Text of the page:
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Heading a soccer ball may affect cognitive performance

Date:
February 27, 2013
Source:
Public Library of Science
Summary:
Sports-related head injuries are a growing concern, and new research suggests that even less forceful actions like 'heading' a soccer ball may cause changes in performance on certain cognitive tasks, according to new research.

Sports-related head injuries are a growing concern, and new research suggests that even less forceful actions like 'heading' a soccer ball may cause changes in performance on certain cognitive tasks.
Credit: Sylvie Bouchard / Fotolia

Sports-related head injuries are a growing concern, and new research suggests that even less forceful actions like 'heading' a soccer ball may cause changes in performance on certain cognitive tasks, according to a paper published February 27 in the open access journal PLOS ONE by Anne Sereno and colleagues from the University of Texas Health Science Center at Houston.

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The researchers tested the effects of non-injurious head-to-ball impacts on cognitive function using a tablet-based app. They found that high school female soccer players were significantly slower than non-players on a task that required pointing away from a target on the screen, but showed no difference in performance when pointing to the on-screen visual target.

According to the study, tasks that involve pointing away from a target require specific voluntary responses, whereas moving toward a target is a more reflexive response. Based on their observations, the authors conclude that sub-concussive blows to the head may cause changes specifically linked to certain cognitive functions.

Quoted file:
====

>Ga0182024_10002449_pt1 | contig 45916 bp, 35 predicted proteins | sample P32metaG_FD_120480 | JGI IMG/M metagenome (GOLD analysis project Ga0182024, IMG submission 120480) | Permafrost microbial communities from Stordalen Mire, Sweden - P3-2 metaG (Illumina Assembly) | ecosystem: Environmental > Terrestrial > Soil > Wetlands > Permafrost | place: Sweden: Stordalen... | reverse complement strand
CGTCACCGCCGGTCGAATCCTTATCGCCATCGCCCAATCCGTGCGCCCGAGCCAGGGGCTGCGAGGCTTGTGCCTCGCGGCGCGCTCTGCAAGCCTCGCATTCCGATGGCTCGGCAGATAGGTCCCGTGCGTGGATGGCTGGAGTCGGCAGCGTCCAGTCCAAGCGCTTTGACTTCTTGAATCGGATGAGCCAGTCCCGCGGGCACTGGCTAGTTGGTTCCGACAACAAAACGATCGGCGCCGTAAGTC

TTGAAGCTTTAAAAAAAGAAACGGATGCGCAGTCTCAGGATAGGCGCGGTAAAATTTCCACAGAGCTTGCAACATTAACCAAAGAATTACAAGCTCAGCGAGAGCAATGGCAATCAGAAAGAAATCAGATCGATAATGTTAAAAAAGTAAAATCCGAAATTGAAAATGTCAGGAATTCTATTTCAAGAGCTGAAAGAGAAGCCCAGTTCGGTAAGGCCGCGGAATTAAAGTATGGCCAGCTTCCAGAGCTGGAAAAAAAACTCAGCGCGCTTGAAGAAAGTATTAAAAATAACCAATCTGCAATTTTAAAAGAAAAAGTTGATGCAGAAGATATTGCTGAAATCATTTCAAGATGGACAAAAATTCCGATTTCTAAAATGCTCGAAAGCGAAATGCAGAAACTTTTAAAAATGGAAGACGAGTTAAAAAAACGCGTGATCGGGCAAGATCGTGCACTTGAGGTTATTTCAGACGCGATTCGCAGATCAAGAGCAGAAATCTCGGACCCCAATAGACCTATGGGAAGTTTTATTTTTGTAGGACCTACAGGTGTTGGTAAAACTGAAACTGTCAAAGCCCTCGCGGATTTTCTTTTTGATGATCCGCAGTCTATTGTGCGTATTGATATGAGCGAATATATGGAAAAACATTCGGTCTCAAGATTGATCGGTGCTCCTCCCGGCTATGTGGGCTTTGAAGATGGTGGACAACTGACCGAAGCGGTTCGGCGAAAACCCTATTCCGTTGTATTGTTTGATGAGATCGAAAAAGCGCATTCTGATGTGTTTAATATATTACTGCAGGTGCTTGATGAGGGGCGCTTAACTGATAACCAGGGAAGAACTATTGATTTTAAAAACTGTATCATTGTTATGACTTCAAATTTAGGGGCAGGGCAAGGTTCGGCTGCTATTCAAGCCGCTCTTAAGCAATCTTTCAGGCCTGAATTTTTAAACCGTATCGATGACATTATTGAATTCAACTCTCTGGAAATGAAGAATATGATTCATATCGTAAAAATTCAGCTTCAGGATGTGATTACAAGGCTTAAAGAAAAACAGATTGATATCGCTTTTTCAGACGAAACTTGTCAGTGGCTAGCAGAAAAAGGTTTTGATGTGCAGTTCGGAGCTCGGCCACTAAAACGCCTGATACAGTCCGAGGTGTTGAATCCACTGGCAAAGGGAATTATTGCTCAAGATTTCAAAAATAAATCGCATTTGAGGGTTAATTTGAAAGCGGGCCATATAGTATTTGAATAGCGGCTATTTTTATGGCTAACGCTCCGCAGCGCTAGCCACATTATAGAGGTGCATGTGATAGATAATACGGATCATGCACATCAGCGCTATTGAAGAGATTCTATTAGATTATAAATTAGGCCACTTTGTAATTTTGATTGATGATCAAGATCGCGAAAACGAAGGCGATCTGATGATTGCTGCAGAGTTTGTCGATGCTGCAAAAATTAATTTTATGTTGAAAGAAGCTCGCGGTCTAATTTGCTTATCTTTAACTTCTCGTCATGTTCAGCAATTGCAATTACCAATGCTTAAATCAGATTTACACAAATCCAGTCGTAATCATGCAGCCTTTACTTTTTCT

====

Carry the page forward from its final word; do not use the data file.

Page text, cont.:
The authors say that the app used in their research may be a quick and effective way to screen for and track cognitive changes in athletes. They add that a tablet-based application for such quick screens may also have broader applications in the clinic or the field.


Story Source:

The above story is based on materials provided by Public Library of Science. Note: Materials may be edited for content and length.


Journal Reference:

  1. Marsha R. Zhang, Stuart D. Red, Angela H. Lin, Saumil S. Patel, Anne B. Sereno. Evidence of Cognitive Dysfunction after Soccer Playing with Ball Heading Using a Novel Tablet-Based Approach. PLoS ONE, 2013; 8 (2): e57364 DOI: 10.1371/journal.pone.0057364

Cite This Page:

Public Library of Science. "Heading a soccer ball may affect cognitive performance." ScienceDaily. ScienceDaily, 27 February 2013. <www.sciencedaily.com/releases/2013/02/130227183458.htm>.
Public Library of Science. (2013, February 27). Heading a soccer ball may affect cognitive performance. ScienceDaily. Retrieved March 31, 2015 from www.sciencedaily.com/releases/2013/02/130227183458.htm
Public Library of Science. "Heading a soccer ball may affect cognitive performance." ScienceDaily. www.sciencedaily.com/releases/2013/02/130227183458.htm (accessed March 31, 2015).

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